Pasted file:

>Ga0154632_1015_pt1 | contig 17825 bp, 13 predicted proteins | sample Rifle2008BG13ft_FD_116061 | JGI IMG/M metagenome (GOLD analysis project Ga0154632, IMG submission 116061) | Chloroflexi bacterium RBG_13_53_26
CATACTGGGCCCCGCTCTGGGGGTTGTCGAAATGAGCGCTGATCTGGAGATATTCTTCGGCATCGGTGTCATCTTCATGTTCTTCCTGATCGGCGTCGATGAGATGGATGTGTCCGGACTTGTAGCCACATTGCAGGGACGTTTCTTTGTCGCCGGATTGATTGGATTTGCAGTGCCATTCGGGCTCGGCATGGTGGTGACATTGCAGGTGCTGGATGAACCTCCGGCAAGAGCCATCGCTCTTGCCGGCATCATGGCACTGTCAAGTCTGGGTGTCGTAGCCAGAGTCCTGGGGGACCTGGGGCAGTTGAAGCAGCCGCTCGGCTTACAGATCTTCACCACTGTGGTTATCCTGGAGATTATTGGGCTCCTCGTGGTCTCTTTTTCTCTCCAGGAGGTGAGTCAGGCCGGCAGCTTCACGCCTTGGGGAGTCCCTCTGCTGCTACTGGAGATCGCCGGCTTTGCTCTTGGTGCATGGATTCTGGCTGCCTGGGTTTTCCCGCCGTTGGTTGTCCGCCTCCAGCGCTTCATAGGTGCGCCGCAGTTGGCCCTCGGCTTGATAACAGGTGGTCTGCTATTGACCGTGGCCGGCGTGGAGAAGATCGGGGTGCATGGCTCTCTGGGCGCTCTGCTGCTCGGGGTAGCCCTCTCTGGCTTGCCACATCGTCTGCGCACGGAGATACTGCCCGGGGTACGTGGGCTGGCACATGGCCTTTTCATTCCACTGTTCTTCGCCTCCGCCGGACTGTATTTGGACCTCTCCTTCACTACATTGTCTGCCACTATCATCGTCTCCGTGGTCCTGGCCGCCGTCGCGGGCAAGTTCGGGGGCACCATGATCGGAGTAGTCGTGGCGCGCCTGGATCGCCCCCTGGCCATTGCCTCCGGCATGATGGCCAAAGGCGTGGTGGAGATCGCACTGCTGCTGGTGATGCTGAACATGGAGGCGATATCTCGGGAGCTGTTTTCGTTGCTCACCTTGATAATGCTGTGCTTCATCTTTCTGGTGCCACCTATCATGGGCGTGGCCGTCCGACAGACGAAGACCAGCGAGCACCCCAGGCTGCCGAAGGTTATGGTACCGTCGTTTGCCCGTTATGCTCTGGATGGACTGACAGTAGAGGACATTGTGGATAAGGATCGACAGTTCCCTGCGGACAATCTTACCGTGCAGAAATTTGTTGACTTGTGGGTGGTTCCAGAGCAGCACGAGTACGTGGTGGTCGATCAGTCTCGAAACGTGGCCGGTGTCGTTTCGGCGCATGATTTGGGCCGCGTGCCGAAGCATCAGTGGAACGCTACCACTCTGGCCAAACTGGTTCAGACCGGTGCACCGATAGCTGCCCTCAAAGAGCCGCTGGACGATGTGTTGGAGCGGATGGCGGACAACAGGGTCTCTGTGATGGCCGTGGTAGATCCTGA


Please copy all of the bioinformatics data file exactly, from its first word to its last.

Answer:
>Ga0154632_1015_pt1 | contig 17825 bp, 13 predicted proteins | sample Rifle2008BG13ft_FD_116061 | JGI IMG/M metagenome (GOLD analysis project Ga0154632, IMG submission 116061) | Chloroflexi bacterium RBG_13_53_26
CATACTGGGCCCCGCTCTGGGGGTTGTCGAAATGAGCGCTGATCTGGAGATATTCTTCGGCATCGGTGTCATCTTCATGTTCTTCCTGATCGGCGTCGATGAGATGGATGTGTCCGGACTTGTAGCCACATTGCAGGGACGTTTCTTTGTCGCCGGATTGATTGGATTTGCAGTGCCATTCGGGCTCGGCATGGTGGTGACATTGCAGGTGCTGGATGAACCTCCGGCAAGAGCCATCGCTCTTGCCGGCATCATGGCACTGTCAAGTCTGGGTGTCGTAGCCAGAGTCCTGGGGGACCTGGGGCAGTTGAAGCAGCCGCTCGGCTTACAGATCTTCACCACTGTGGTTATCCTGGAGATTATTGGGCTCCTCGTGGTCTCTTTTTCTCTCCAGGAGGTGAGTCAGGCCGGCAGCTTCACGCCTTGGGGAGTCCCTCTGCTGCTACTGGAGATCGCCGGCTTTGCTCTTGGTGCATGGATTCTGGCTGCCTGGGTTTTCCCGCCGTTGGTTGTCCGCCTCCAGCGCTTCATAGGTGCGCCGCAGTTGGCCCTCGGCTTGATAACAGGTGGTCTGCTATTGACCGTGGCCGGCGTGGAGAAGATCGGGGTGCATGGCTCTCTGGGCGCTCTGCTGCTCGGGGTAGCCCTCTCTGGCTTGCCACATCGTCTGCGCACGGAGATACTGCCCGGGGTACGTGGGCTGGCACATGGCCTTTTCATTCCACTGTTCTTCGCCTCCGCCGGACTGTATTTGGACCTCTCCTTCACTACATTGTCTGCCACTATCATCGTCTCCGTGGTCCTGGCCGCCGTCGCGGGCAAGTTCGGGGGCACCATGATCGGAGTAGTCGTGGCGCGCCTGGATCGCCCCCTGGCCATTGCCTCCGGCATGATGGCCAAAGGCGTGGTGGAGATCGCACTGCTGCTGGTGATGCTGAACATGGAGGCGATATCTCGGGAGCTGTTTTCGTTGCTCACCTTGATAATGCTGTGCTTCATCTTTCTGGTGCCACCTATCATGGGCGTGGCCGTCCGACAGACGAAGACCAGCGAGCACCCCAGGCTGCCGAAGGTTATGGTACCGTCGTTTGCCCGTTATGCTCTGGATGGACTGACAGTAGAGGACATTGTGGATAAGGATCGACAGTTCCCTGCGGACAATCTTACCGTGCAGAAATTTGTTGACTTGTGGGTGGTTCCAGAGCAGCACGAGTACGTGGTGGTCGATCAGTCTCGAAACGTGGCCGGTGTCGTTTCGGCGCATGATTTGGGCCGCGTGCCGAAGCATCAGTGGAACGCTACCACTCTGGCCAAACTGGTTCAGACCGGTGCACCGATAGCTGCCCTCAAAGAGCCGCTGGACGATGTGTTGGAGCGGATGGCGGACAACAGGGTCTCTGTGATGGCCGTGGTAGATCCTGA